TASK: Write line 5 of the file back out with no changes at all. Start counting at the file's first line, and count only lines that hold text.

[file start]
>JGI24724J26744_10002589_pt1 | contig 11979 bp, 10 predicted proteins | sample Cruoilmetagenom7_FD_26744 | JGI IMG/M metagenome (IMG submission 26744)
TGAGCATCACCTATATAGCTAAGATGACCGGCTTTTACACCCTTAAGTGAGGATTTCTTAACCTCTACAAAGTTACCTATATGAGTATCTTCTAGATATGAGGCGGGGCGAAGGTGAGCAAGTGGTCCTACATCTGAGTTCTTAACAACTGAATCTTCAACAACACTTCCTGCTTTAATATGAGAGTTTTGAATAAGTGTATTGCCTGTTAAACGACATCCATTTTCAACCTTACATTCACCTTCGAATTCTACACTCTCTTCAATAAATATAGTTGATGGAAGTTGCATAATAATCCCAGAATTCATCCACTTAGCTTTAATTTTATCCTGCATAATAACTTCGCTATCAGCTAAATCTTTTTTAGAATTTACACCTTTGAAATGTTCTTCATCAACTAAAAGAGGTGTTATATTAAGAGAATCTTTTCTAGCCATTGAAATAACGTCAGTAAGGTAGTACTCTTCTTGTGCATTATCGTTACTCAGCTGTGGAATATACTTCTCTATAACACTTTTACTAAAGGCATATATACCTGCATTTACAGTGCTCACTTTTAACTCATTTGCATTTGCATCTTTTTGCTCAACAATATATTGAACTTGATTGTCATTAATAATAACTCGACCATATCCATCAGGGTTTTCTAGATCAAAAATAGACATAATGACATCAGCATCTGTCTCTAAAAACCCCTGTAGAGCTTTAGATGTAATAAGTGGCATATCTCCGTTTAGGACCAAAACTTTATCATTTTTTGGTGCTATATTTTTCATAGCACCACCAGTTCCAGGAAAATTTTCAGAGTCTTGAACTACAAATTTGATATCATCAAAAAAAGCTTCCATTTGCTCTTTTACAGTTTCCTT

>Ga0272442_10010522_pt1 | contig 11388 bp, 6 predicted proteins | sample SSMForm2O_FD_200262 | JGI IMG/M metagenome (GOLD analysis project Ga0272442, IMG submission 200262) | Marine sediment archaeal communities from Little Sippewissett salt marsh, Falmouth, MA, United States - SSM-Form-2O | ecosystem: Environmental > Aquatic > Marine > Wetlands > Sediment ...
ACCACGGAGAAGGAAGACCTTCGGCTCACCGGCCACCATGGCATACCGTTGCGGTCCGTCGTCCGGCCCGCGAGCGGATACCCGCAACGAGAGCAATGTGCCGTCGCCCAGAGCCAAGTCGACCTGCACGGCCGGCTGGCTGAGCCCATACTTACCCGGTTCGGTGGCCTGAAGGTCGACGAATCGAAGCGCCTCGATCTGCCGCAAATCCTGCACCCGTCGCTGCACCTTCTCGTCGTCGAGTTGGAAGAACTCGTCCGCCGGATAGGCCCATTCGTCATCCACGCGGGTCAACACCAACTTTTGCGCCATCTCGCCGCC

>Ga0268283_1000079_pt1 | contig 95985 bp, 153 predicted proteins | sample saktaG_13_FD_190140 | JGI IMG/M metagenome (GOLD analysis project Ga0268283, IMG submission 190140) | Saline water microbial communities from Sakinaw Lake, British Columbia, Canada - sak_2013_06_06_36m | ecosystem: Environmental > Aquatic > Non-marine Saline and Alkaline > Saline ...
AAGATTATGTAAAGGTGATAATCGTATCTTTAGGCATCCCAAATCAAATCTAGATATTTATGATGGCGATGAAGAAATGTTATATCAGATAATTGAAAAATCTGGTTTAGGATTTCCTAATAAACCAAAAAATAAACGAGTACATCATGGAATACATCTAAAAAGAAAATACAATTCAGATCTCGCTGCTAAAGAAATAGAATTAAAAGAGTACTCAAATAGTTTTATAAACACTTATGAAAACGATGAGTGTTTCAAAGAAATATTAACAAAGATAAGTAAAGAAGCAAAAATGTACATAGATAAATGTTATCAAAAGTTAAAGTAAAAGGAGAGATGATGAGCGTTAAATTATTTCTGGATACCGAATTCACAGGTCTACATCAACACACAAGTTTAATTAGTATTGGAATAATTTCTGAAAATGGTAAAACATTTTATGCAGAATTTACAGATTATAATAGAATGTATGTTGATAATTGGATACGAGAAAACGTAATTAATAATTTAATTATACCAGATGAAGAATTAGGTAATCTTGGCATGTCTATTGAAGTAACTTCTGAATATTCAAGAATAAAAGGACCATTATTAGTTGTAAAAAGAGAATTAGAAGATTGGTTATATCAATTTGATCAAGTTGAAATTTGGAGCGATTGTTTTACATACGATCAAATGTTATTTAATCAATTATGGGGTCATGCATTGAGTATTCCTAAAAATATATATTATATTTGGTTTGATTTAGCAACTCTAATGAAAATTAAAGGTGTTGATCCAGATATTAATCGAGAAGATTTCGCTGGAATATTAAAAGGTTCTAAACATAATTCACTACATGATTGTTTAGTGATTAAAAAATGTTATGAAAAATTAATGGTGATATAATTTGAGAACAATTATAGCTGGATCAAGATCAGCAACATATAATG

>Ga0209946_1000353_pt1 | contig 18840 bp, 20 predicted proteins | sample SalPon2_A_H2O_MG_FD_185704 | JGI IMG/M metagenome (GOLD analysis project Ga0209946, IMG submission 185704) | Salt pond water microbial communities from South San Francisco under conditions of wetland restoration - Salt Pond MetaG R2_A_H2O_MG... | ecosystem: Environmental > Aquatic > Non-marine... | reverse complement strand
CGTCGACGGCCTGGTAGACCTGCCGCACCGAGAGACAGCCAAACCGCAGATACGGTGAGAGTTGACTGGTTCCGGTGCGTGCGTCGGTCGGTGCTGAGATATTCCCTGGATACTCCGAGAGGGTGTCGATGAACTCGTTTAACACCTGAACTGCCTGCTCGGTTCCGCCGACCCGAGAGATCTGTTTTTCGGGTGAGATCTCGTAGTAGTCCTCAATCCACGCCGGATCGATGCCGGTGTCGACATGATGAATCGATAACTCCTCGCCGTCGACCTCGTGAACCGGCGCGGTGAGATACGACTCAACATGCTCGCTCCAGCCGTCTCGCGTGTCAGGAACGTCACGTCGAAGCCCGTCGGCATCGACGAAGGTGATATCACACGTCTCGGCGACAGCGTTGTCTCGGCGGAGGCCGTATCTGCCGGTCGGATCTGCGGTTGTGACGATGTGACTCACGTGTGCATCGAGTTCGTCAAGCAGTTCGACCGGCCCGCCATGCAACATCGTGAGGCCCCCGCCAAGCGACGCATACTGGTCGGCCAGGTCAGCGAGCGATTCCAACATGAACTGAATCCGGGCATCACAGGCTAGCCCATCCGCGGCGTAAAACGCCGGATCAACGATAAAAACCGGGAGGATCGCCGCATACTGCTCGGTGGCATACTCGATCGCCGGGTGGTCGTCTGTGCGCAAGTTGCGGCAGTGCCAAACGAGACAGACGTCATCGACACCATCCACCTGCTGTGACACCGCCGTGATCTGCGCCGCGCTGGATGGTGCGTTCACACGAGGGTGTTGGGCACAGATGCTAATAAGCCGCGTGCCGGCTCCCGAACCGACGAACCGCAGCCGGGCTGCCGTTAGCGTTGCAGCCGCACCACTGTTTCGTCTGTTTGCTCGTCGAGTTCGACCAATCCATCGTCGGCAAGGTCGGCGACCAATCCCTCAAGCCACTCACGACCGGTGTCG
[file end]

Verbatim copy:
>Ga0268283_1000079_pt1 | contig 95985 bp, 153 predicted proteins | sample saktaG_13_FD_190140 | JGI IMG/M metagenome (GOLD analysis project Ga0268283, IMG submission 190140) | Saline water microbial communities from Sakinaw Lake, British Columbia, Canada - sak_2013_06_06_36m | ecosystem: Environmental > Aquatic > Non-marine Saline and Alkaline > Saline ...